Facts have come to light suggesting that there have been 57 cases of extra-judicial killings in the Kaziranga National Park (KNP), Assam, over the last three years, as against 106 over the since 1996. The recent deaths include 27 in 2014, 23 in 2015 and 7 in 2016. Ironically, not a single forest staffer has been killed in “encounters” since 1985.
Bringing this to light, the National Alliance of People’s Movements (NAPM), the apex body of a large number of mass organisations across India, has alleged that these facts raise “some crucial questions about the official claims that all the killings are of poachers in cross-fire.”
Pointing that the killings are being carried out in what is being termed as ‘good faith’, citing Section 197 of CrPC, NAPM adds, this is the direct result of the Armed Forces Special Powers Act (AFSPA), which is applicable in the North-Eastern states, allowing “blanket immunity” to “shield for fake encounters, rapes and torture” of scheduled tribes and other forest dwellers of Kaziranga.
NAPM’s strong reaction comes amidst a sharp upturn in the struggle against the allegedly repressive attitude of the forest department of Assam and “silence” of the Government of India in the garb of conservation.
Activists like Pranab Doley, Soneswer Narah and others of the Jeepal Krishak Shramik Sangha Akhil Gogoi, associated with the Krishak Mukti Sangram Samiti and face “continuous threats, trumped-up charges, hand-cuffing and arrests”, because they have been highlighting the “immunity” of the forest department in dealing with the local people.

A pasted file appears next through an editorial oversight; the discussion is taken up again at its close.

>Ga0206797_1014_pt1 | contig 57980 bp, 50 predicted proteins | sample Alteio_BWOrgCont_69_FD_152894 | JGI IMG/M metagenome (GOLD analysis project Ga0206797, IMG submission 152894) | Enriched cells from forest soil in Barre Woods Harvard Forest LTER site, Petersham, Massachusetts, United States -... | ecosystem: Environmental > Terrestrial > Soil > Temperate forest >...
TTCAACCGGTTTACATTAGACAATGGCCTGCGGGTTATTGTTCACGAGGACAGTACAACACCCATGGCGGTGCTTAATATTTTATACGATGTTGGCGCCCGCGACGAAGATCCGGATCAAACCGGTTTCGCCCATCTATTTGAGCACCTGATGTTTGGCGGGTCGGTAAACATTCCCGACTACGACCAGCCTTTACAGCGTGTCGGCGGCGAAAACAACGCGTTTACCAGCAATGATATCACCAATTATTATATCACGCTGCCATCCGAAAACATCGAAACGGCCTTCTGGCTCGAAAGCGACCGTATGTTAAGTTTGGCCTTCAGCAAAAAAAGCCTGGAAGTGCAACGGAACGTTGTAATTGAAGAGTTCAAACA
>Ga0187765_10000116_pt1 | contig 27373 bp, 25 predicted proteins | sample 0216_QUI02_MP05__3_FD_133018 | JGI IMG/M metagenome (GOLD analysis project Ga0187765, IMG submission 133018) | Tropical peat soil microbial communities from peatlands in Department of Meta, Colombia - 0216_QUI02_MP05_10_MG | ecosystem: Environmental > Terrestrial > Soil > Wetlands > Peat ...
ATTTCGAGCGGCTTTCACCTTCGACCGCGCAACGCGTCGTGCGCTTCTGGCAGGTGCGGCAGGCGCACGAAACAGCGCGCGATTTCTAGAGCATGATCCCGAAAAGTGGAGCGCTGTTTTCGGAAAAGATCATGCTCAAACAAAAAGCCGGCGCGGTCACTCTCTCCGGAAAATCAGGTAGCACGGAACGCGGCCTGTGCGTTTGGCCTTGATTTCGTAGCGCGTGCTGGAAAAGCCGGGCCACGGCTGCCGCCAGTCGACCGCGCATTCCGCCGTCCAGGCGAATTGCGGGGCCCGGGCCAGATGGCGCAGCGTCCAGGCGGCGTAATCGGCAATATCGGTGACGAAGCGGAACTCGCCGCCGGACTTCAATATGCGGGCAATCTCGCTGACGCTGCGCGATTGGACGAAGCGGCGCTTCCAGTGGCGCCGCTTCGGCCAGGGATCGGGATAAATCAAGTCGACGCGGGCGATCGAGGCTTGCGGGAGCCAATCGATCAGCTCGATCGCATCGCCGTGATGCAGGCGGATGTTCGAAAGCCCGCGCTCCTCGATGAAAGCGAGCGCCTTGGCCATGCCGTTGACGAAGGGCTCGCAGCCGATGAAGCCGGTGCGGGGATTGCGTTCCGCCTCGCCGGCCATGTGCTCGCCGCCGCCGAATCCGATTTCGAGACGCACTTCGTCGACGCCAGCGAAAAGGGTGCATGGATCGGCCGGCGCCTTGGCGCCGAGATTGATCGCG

Funeral procession following September 2016 firing
In an effort to “ensure” that such repressive tactics do not get prominence across the world, NAPM says, recently the government banned the BBC documentary ‘Killing for Conservation’, “which exposes the shoot-at-sight policy of KNP and the grim situation of the locals being threatened, harassed, tortured and even killed by the forest department, using the conservation shield.”
The documentary is said to have portray the serious issues faced by communities living at the periphery of KNP by the forest department, pointing to the government’s immunity in its “repression” on the KNP’s forest dwellers.
Wondering whether what is happening in KNP – or elsewhere in Niyamgiri, Narmada and Nilgiris – is forced ‘development’ on the tribal people, NAPM says, “We are compelled to ask the Governments of Assam and India, if what the state is doing at KNP is indeed ‘conservation’ or ‘militarization’.”
Seeking “radical overhaul of the conservation policy and practice of the state, which disregards centuries old-indigenous culture, life and livelihoods”, NAPM, in its statement signed by a large number of top activists says, there is a need for “inclusive and participatory socio-economic development of the locals of Kaziranga in order to protect KNP.”
Those who have signed the statement include Medha Patkar of the Narmada Bachao Andolan, Aruna Roy, Nikhil Dey and Shankar Singh of the Mazdoor Kisan Shakti Sangathan (MKSS), Prafulla Samantara of the Lok Shakti Abhiyan, and Binayak Sen and Kavita Srivastava of the People’s Union for Civil Liberties.
Says NAPM, “The unjust firing of two persons and repression on many others by the state police last September, when the people were opposing the eviction drive in the KNP’s expanded buffer zone, even as demanding rehabilitation as per the Land Acquisition Act, 2013, since the residents were living there since 4-5 decades, is still fresh in people’s memory.”